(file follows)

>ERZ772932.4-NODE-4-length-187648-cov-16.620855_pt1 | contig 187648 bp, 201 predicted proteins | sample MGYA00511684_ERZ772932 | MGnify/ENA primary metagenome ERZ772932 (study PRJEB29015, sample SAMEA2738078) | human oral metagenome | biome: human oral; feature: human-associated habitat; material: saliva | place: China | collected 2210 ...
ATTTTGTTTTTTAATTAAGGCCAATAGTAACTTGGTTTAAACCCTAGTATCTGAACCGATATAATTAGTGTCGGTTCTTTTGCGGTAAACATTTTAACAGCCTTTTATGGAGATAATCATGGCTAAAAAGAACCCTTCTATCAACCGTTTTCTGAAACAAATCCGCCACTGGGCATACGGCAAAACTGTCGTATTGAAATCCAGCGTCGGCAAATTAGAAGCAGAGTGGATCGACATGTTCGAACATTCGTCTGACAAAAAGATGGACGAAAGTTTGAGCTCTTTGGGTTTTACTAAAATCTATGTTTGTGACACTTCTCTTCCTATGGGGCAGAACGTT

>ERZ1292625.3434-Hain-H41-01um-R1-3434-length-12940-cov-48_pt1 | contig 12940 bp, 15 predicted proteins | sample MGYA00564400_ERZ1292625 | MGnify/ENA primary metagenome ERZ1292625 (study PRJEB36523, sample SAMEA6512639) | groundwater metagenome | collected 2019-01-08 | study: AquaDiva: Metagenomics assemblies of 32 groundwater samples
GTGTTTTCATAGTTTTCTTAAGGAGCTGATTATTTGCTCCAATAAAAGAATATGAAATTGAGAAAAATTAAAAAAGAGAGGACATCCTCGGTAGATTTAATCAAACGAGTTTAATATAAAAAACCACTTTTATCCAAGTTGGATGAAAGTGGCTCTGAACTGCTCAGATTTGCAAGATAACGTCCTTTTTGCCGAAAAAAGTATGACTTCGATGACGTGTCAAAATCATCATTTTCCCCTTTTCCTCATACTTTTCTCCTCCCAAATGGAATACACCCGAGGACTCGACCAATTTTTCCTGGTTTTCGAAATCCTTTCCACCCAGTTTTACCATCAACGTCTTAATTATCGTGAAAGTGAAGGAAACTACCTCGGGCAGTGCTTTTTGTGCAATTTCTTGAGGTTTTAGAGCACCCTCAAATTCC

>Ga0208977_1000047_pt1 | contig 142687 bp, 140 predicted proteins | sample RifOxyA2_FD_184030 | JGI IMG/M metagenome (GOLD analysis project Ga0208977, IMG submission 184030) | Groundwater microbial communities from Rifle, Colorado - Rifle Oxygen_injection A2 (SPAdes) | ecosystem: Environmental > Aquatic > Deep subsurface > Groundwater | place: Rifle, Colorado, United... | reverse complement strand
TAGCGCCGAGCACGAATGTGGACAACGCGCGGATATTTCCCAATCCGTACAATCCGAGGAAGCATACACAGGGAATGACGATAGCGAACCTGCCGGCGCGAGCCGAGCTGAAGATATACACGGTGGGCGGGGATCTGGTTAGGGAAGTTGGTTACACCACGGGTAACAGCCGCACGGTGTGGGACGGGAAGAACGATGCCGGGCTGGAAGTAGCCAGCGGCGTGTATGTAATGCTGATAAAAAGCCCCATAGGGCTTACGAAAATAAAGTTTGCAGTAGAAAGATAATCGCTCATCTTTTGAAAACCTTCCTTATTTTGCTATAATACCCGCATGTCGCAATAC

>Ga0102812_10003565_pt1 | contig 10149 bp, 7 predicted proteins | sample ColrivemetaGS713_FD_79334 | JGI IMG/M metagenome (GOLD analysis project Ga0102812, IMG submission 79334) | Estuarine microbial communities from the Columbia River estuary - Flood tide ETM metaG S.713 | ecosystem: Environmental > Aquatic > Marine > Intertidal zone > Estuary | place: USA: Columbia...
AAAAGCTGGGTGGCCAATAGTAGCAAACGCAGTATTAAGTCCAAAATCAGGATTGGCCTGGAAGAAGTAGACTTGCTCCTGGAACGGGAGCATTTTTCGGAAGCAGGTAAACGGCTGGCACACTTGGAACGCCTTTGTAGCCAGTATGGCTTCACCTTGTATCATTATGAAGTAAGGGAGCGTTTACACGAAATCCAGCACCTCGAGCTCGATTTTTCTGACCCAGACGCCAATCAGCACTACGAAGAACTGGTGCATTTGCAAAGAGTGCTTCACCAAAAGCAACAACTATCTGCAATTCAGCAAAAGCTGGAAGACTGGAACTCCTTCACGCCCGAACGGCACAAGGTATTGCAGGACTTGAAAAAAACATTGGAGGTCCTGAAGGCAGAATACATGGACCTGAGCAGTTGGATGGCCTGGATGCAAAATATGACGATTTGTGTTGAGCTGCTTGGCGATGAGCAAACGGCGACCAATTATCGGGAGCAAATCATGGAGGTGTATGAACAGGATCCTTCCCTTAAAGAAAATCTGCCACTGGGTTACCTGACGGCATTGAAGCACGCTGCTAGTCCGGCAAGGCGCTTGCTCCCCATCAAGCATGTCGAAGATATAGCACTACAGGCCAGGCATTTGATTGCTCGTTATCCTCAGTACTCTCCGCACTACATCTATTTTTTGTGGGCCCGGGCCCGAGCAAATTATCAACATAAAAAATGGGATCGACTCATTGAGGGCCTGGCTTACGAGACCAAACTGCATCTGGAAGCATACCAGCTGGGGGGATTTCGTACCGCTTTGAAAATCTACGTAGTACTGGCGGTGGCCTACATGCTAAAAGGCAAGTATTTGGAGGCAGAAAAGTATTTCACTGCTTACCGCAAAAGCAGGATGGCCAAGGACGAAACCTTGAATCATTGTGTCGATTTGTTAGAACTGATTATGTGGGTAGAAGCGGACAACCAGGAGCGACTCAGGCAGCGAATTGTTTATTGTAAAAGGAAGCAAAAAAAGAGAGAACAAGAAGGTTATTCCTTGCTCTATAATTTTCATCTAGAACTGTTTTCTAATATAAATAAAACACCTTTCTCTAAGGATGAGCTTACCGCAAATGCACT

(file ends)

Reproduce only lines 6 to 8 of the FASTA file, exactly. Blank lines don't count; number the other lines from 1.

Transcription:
TAGCGCCGAGCACGAATGTGGACAACGCGCGGATATTTCCCAATCCGTACAATCCGAGGAAGCATACACAGGGAATGACGATAGCGAACCTGCCGGCGCGAGCCGAGCTGAAGATATACACGGTGGGCGGGGATCTGGTTAGGGAAGTTGGTTACACCACGGGTAACAGCCGCACGGTGTGGGACGGGAAGAACGATGCCGGGCTGGAAGTAGCCAGCGGCGTGTATGTAATGCTGATAAAAAGCCCCATAGGGCTTACGAAAATAAAGTTTGCAGTAGAAAGATAATCGCTCATCTTTTGAAAACCTTCCTTATTTTGCTATAATACCCGCATGTCGCAATAC

>Ga0102812_10003565_pt1 | contig 10149 bp, 7 predicted proteins | sample ColrivemetaGS713_FD_79334 | JGI IMG/M metagenome (GOLD analysis project Ga0102812, IMG submission 79334) | Estuarine microbial communities from the Columbia River estuary - Flood tide ETM metaG S.713 | ecosystem: Environmental > Aquatic > Marine > Intertidal zone > Estuary | place: USA: Columbia...
AAAAGCTGGGTGGCCAATAGTAGCAAACGCAGTATTAAGTCCAAAATCAGGATTGGCCTGGAAGAAGTAGACTTGCTCCTGGAACGGGAGCATTTTTCGGAAGCAGGTAAACGGCTGGCACACTTGGAACGCCTTTGTAGCCAGTATGGCTTCACCTTGTATCATTATGAAGTAAGGGAGCGTTTACACGAAATCCAGCACCTCGAGCTCGATTTTTCTGACCCAGACGCCAATCAGCACTACGAAGAACTGGTGCATTTGCAAAGAGTGCTTCACCAAAAGCAACAACTATCTGCAATTCAGCAAAAGCTGGAAGACTGGAACTCCTTCACGCCCGAACGGCACAAGGTATTGCAGGACTTGAAAAAAACATTGGAGGTCCTGAAGGCAGAATACATGGACCTGAGCAGTTGGATGGCCTGGATGCAAAATATGACGATTTGTGTTGAGCTGCTTGGCGATGAGCAAACGGCGACCAATTATCGGGAGCAAATCATGGAGGTGTATGAACAGGATCCTTCCCTTAAAGAAAATCTGCCACTGGGTTACCTGACGGCATTGAAGCACGCTGCTAGTCCGGCAAGGCGCTTGCTCCCCATCAAGCATGTCGAAGATATAGCACTACAGGCCAGGCATTTGATTGCTCGTTATCCTCAGTACTCTCCGCACTACATCTATTTTTTGTGGGCCCGGGCCCGAGCAAATTATCAACATAAAAAATGGGATCGACTCATTGAGGGCCTGGCTTACGAGACCAAACTGCATCTGGAAGCATACCAGCTGGGGGGATTTCGTACCGCTTTGAAAATCTACGTAGTACTGGCGGTGGCCTACATGCTAAAAGGCAAGTATTTGGAGGCAGAAAAGTATTTCACTGCTTACCGCAAAAGCAGGATGGCCAAGGACGAAACCTTGAATCATTGTGTCGATTTGTTAGAACTGATTATGTGGGTAGAAGCGGACAACCAGGAGCGACTCAGGCAGCGAATTGTTTATTGTAAAAGGAAGCAAAAAAAGAGAGAACAAGAAGGTTATTCCTTGCTCTATAATTTTCATCTAGAACTGTTTTCTAATATAAATAAAACACCTTTCTCTAAGGATGAGCTTACCGCAAATGCACT